Right Word | Why we need to take care of our cows for a cultural and spiritual renaissance

Gujarat Governor Acharya Devvrat recently observed that Hindus worship cows but neglect them when they grow old

Arun Anand September 13, 2022 18:43:17 IST
Right Word | Why we need to take care of our cows for a cultural and spiritual renaissance

Cows are important part of Hindu civilization. News18

Gujarat Governor Acharya Devvrat recently lamented in a public function that Hindus often neglect cows which they worship. This remark is an important pointer that as Bharatiya society seems to be moving towards a cultural renaissance, it is important to understand that cows have been a symbol of Bharatiya culture and Hindu civilisation since time immemorial and hence their well-being should be our top priority.

In September 2021, the Allahabad High Court said, “The cow is an inseparable part of Indian culture and it should be declared a national animal, and a bill should be brought out on this matter.” The court also emphasised that the cow was the “symbol of Bharatiya culture”.

The National Commission on Cattle has talked in detail about the significance of cows in the context of Bharatiya culture, in its two-volume report submitted in 2002.

‘Dr Vishrant Vasist, in his famous thesis, ‘A saga leading to the prosperity of mankind’ traces the history of the famous cow Kamdhenu to the Indian or the Vedic version of the history of mankind. During the churning of oceans (sagarmanthan), which took place as a result of the struggle between Gods (devas) and the devils (rakshasas), the first outcome or ratna was the halalhal, the poison that was drunk by Lord Shankara. The second outcome from this churning was a Cow. She was named as Kamdhenu and she was able to fulfil all the needs, ambitions and requirements of all. Gods, saints and sages welcomed Kamdhenu, and since she was young and tender, she was given for nursing to Maharishi Vasishta.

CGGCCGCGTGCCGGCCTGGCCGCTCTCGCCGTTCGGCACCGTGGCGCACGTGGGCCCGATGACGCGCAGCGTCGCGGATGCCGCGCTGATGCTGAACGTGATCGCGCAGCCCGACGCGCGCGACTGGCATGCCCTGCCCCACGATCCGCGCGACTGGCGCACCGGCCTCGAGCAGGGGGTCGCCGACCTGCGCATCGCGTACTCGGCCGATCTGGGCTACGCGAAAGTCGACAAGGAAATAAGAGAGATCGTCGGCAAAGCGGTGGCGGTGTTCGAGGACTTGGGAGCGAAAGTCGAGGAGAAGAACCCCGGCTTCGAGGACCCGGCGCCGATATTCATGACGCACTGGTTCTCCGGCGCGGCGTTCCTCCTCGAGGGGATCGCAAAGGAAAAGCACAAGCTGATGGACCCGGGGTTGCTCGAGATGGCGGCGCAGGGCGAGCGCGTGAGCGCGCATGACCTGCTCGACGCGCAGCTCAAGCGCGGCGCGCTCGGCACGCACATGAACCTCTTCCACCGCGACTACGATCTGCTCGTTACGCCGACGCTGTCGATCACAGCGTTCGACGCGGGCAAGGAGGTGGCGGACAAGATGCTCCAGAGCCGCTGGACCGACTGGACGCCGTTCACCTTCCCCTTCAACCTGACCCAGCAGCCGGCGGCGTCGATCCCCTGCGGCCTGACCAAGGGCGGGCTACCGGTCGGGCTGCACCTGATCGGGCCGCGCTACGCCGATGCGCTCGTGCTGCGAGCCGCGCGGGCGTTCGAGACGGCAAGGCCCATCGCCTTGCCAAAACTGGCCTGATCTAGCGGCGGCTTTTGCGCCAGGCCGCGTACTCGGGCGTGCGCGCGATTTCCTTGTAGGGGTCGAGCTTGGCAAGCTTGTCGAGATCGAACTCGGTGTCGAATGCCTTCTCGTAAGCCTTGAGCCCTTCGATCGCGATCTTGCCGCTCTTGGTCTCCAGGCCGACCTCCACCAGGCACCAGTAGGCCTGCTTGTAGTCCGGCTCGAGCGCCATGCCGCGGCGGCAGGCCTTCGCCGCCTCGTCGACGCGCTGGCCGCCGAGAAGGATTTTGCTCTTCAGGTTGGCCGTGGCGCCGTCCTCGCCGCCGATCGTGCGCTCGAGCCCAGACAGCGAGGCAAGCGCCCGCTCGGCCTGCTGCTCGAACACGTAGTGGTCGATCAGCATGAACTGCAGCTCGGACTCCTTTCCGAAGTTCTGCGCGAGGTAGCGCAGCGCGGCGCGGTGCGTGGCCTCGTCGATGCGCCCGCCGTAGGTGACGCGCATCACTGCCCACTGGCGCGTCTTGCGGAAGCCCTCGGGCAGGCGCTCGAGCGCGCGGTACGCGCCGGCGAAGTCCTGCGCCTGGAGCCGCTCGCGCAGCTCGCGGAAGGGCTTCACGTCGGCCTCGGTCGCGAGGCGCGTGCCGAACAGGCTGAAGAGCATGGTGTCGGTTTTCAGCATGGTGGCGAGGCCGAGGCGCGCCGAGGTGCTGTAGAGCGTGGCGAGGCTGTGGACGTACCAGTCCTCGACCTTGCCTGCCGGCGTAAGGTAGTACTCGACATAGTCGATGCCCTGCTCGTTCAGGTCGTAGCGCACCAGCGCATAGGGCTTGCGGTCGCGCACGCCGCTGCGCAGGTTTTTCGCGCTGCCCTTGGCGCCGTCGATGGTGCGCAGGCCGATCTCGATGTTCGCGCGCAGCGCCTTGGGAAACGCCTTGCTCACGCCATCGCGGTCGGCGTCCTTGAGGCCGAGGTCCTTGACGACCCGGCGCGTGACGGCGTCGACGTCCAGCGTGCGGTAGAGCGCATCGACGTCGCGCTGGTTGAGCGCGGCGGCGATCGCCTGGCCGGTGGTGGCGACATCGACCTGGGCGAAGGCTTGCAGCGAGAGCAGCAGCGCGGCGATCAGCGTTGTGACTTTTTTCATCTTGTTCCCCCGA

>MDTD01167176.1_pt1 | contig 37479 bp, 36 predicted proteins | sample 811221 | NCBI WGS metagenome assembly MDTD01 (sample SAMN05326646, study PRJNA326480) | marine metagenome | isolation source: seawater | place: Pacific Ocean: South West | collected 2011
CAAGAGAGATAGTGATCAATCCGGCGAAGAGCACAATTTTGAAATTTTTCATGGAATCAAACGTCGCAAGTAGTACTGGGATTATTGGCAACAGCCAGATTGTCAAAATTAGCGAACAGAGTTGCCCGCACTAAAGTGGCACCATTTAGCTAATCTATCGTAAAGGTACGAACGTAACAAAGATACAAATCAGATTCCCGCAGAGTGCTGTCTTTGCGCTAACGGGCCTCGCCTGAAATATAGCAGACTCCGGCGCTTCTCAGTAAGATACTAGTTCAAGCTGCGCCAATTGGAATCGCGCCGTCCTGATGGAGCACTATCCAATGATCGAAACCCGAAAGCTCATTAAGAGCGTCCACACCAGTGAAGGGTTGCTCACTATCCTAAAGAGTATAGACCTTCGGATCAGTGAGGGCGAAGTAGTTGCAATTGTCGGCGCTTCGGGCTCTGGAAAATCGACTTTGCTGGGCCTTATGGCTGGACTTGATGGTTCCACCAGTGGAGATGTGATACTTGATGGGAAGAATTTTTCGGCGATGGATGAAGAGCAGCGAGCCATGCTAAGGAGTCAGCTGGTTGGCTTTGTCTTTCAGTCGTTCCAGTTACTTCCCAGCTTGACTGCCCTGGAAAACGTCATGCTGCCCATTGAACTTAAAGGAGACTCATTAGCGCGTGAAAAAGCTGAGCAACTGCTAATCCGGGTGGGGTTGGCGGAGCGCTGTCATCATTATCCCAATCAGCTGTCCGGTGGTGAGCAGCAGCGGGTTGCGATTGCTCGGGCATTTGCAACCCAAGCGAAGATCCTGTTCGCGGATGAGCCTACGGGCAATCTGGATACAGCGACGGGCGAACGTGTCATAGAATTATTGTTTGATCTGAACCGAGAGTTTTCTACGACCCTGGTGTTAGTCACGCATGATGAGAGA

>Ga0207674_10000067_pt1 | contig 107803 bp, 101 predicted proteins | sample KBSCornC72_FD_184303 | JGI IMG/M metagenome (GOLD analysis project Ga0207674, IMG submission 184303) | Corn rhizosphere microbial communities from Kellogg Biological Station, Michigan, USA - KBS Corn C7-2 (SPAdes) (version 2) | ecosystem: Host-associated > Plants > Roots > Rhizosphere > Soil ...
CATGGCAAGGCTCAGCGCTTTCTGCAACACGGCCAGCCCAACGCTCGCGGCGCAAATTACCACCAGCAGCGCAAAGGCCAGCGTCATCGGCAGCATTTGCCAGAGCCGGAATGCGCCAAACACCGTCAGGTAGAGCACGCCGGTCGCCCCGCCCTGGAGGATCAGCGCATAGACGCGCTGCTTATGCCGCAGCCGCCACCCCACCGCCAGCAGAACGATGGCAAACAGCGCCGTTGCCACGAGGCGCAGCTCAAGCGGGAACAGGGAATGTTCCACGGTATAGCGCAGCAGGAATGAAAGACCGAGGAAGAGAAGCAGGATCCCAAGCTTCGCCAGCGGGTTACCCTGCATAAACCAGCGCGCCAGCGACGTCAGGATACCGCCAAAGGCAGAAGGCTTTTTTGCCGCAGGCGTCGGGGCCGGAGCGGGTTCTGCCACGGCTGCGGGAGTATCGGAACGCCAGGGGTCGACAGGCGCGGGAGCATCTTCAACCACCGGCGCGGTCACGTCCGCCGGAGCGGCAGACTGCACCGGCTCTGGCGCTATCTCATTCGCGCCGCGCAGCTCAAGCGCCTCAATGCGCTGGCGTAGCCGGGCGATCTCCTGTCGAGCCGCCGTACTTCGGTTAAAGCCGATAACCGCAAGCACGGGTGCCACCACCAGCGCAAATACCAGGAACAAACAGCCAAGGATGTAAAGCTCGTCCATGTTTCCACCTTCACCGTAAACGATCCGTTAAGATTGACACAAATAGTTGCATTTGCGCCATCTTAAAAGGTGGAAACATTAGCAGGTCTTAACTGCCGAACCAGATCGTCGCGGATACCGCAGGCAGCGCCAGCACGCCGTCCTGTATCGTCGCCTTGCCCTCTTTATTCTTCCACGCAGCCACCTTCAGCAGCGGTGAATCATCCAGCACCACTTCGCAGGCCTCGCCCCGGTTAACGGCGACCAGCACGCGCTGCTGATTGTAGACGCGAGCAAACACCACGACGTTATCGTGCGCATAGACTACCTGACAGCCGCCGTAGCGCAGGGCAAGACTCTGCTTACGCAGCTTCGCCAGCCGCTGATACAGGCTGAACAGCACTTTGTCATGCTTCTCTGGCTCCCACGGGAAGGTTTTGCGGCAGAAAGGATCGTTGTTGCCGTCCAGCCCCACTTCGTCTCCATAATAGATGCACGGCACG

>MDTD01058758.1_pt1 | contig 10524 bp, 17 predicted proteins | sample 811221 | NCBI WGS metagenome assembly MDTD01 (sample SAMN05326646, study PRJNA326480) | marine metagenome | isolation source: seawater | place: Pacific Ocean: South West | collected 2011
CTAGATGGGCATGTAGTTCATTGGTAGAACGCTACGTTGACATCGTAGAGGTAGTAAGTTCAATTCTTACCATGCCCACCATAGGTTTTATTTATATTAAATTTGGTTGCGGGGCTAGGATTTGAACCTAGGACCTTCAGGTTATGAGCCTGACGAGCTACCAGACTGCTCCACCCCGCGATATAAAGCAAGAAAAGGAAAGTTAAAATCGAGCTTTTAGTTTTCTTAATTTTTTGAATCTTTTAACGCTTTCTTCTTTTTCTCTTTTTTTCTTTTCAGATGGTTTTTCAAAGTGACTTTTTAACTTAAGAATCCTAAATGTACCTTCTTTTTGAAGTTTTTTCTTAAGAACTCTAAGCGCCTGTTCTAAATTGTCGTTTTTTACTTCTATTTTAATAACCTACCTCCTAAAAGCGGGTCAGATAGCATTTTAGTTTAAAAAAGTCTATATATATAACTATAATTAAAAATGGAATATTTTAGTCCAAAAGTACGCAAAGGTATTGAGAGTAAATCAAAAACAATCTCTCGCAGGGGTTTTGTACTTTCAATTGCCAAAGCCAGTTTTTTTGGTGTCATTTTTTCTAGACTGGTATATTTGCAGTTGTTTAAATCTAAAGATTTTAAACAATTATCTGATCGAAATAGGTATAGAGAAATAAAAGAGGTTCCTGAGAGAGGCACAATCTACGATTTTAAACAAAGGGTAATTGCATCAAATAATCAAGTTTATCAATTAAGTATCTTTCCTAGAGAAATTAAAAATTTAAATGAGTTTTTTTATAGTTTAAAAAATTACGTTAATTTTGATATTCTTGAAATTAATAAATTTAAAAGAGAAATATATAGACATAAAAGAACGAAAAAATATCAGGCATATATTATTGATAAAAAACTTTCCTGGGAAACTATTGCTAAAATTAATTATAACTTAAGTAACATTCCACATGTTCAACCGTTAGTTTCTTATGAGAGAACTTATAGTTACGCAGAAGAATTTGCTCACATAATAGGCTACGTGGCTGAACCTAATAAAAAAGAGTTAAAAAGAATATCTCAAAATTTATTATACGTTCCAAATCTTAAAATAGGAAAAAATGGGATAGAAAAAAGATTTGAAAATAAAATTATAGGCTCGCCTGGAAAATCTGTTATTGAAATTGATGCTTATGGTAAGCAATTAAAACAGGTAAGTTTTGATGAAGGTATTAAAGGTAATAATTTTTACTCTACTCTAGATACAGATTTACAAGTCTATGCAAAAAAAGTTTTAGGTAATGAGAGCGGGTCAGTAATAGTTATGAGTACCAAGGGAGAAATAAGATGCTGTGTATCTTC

Kamdhenu gave birth to Nandini. The sage Dhanwantari had great respect for Kamdhenu, whom he worshipped and with her blessings, he made a great medicine called Panchgavya, consisting of cow milk, cow ghee, cow curd, cow urine and cow dung.

Ancient Indian scriptures say that Dhanwantri was taken by Narada to Lord Vishnu, who predicted that he would himself do gosewa (serve the cows), in an exemplary manner, in one of his incarnations, as Shri Rama, and thereafter, the cow would also be identified, with the name of Shri Krishna.

Later, the entire economy was counted in terms of the number of cows owned by individuals in tens, hundreds, thousands, lakhs and crores. Maharaj Virad, in the Mahabharata era, had a big herd of cows which was known as his main property.

In fact, the richness of individuals in Hindu civilisation was known to be gauged by the number of cows an individual had. That is why in Sanskrit literature, one finds terms such as Sahsrgauh (owner of 1,000 cows), Gosati (owner of 100 cows) and Dasaugh (owner of 10 cows).

The great King Dalip, an ancestor of Lord Rama, challenged a lion, which wanted to satiate its hunger by eating the cow Nandini, by offering himself instead of the Cow.